On Thursday the 9th of December the history department took 42 Year 8 students to Fort Nelson. They had 3 workshops based around recruitment and signing up, trench medicine and weapons. The students were engaged and enthusiastic throughout and cadets Archie R and George P led the way when marching and handling weapons. Mrs Masson had planned the trip to be a useful way to introduce some pre learning on the new topic of World War One which the students will be starting in the Spring term. This flipped approach to learning is something that we plan to grow and expand on over the next couple of years.

The enrichment for Year 7 and 8 did not stop there in this first week of December as on the Friday Mrs Clark introduced all Year 7 and 8 students studying French to some French theatre in the form of “The world’s gone French” Zut alors! Qu’est-ce qui se passe? performed by the Onatti Theatre Company. Year 7 and 8 very much enjoyed the performance of the bilingual play, which aims to increase confidence in language learning and builds on known language while introducing new key words and phrases.

It told the story of Keiran, a young boy whose mother buys a jigsaw puzzle of the world from a charity shop, only to find there are some pieces missing. Suddenly Keiran is surrounded by family members who all seem to be fluent in French…

Most classes had been prepared before, enthusiastically practising a scene from the play in class before the performance. The bilingual and visual aspects of the play made it easy to follow and there was a lot of audience participation. The students responded extremely well and were keen to demonstrate their knowledge of the language in a lively and enthusiastic way.

As we moved into the last week of term, I made the decision that we would still go ahead with all our planned events, but we would keep everything as safe as we could. So on the Monday we went ahead with our ‘Girls in Engineering Event’ which 40 of our Year 8 girls had signed up to, despite the visitor from the Women’s Engineering Society not being able to attend due to Covid restrictions.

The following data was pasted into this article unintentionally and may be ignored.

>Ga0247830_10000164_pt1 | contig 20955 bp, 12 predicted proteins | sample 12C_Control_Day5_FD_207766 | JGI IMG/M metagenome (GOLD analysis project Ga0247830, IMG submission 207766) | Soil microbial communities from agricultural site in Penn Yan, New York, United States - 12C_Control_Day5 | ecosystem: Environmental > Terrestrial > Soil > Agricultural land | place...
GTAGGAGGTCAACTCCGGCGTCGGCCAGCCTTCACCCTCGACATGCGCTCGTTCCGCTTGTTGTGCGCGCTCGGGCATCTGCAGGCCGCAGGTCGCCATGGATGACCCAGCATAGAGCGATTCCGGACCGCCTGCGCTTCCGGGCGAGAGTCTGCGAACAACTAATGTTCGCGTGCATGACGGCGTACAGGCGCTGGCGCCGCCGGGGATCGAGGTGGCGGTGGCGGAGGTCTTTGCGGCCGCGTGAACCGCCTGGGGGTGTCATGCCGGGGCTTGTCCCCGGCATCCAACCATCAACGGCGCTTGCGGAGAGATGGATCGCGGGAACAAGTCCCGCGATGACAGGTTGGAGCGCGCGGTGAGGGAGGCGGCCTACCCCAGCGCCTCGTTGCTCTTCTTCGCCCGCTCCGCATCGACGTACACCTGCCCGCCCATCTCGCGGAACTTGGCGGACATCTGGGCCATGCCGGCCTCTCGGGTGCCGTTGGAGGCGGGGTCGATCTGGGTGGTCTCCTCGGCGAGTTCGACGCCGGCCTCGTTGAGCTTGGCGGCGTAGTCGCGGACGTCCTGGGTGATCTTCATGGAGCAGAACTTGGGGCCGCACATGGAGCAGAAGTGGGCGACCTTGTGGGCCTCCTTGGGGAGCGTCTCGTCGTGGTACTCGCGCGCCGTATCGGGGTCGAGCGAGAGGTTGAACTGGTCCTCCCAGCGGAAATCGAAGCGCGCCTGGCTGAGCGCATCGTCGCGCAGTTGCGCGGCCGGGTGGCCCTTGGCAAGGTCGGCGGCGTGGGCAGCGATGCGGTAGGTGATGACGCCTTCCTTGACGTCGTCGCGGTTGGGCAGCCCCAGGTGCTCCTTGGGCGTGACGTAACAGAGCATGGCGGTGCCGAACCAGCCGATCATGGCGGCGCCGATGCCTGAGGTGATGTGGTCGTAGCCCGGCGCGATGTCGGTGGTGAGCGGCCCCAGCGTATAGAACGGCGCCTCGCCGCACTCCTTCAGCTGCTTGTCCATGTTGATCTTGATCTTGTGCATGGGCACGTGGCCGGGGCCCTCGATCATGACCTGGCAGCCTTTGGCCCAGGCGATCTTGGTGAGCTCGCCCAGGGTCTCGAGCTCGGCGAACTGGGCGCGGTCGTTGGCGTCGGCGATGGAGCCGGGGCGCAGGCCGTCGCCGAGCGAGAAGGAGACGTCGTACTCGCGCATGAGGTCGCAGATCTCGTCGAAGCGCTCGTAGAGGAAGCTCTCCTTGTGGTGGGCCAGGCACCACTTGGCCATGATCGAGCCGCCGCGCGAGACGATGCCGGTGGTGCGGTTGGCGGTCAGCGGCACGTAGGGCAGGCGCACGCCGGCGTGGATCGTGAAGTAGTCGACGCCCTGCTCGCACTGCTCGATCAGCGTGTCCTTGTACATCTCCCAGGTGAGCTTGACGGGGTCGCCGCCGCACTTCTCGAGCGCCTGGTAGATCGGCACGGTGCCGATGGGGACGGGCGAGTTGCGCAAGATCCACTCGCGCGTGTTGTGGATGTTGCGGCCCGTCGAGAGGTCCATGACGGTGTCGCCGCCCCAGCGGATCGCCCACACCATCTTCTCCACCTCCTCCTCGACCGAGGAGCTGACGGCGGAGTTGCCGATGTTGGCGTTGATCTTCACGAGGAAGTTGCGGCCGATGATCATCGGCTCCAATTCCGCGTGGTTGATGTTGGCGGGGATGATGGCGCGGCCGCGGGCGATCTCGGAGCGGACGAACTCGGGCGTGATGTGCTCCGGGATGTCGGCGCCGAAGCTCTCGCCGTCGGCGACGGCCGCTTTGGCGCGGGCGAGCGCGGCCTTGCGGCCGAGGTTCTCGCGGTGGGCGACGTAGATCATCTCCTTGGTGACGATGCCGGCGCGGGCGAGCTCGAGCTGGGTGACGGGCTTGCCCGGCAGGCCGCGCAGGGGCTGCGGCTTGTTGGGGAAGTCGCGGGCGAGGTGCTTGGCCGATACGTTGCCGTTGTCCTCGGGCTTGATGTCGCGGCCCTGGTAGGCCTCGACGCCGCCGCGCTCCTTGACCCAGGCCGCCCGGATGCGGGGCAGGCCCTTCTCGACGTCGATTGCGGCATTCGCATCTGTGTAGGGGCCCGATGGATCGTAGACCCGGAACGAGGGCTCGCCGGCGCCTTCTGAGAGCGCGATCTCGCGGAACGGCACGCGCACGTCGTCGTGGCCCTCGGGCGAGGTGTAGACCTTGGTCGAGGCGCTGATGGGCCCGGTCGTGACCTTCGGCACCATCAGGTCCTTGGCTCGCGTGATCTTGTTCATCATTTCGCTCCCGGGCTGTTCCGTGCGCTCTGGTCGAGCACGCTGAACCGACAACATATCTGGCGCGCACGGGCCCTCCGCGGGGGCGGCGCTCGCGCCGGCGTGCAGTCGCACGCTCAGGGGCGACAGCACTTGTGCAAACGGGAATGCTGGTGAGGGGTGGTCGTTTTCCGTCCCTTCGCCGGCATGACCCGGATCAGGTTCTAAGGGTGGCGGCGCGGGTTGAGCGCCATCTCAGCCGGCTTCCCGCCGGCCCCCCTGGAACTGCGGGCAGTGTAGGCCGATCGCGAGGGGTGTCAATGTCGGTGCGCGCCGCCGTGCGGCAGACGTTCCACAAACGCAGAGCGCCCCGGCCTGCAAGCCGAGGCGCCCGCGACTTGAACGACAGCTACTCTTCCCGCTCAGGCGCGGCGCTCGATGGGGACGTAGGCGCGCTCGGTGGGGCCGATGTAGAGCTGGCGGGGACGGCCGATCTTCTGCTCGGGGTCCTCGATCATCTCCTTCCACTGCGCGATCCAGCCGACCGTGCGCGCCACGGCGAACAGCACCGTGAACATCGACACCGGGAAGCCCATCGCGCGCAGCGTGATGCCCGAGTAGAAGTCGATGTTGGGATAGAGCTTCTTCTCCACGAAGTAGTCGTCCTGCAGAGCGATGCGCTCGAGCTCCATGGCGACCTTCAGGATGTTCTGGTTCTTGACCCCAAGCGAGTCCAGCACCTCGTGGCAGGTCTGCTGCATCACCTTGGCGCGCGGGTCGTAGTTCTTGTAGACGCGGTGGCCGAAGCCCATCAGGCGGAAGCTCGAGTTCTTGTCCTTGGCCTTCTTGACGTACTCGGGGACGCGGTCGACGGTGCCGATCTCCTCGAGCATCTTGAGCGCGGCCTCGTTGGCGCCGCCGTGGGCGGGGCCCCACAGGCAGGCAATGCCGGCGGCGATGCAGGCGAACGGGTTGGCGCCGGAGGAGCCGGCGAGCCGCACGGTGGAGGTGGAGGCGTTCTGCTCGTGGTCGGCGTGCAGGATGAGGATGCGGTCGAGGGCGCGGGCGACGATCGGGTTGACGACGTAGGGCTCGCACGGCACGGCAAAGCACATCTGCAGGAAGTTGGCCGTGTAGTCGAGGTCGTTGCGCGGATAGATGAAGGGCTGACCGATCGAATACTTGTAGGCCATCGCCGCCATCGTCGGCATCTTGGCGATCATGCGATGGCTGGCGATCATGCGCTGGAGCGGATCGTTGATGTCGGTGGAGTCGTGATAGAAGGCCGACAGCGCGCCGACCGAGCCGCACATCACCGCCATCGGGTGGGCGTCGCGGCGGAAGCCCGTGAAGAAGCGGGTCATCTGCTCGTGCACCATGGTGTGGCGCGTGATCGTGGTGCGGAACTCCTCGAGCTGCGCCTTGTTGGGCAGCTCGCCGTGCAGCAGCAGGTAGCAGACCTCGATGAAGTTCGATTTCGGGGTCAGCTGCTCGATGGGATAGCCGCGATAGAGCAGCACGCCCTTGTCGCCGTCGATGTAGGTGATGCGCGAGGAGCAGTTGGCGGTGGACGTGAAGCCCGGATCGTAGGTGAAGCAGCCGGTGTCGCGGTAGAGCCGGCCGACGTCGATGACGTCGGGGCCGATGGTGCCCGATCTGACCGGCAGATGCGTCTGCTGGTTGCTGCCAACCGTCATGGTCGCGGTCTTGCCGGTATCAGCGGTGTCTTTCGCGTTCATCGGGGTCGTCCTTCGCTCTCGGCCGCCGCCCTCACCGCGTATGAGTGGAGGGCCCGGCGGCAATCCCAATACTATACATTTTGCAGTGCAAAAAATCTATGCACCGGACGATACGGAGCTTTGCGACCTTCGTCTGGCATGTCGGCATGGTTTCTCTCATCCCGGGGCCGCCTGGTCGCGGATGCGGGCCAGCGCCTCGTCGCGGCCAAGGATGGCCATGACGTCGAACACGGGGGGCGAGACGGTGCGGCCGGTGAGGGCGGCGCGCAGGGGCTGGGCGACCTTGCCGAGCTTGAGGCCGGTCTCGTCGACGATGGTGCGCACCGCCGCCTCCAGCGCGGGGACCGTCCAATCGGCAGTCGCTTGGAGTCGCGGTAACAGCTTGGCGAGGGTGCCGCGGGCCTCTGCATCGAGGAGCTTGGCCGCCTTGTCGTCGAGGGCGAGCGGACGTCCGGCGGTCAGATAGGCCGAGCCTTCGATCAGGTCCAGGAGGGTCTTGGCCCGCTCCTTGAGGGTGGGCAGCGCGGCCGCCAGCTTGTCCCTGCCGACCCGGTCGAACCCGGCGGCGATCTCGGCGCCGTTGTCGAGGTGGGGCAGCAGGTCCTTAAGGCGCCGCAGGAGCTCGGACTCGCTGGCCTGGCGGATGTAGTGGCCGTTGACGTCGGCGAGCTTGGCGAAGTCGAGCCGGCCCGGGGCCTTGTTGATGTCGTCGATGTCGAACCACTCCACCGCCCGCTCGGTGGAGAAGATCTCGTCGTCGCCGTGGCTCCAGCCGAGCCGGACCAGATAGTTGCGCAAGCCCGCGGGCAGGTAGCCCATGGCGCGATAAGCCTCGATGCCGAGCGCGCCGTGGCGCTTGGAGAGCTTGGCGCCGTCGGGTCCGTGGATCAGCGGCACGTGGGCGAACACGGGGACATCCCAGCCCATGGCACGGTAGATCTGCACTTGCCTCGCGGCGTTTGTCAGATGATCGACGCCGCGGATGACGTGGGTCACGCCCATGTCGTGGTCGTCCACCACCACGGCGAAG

Mrs Breeze, however, stepped into the breach and with some fantastic creativity and imagination put together an engaging and thought-provoking ‘house’ practical challenge for our budding engineers. The girls were a credit to the College and there were both strong teamwork and problem-solving skills in the practical challenge. The girls deepened their knowledge of the impact of climate change on the planet and showed a genuine desire to explore the ways the College could contribute to overcoming them through innovative proposals. This was undoubtedly a brilliant opportunity and so timely as Year 8 move into the final stage of their option process at the start of the Spring Term. My total thanks to the technology department for facilitating the delivery of the event.

On Monday and Tuesday we were also able to run the Christmas Rewards Cinema for all Year groups for students who had achieved over 80 Commo’s either since the start of term or since roll over in July of the previous academic year. It went down extremely well with all students- despite the fact that the popcorn was replaced with cookies. ‘Elf’ yet again was the film of choice for the students.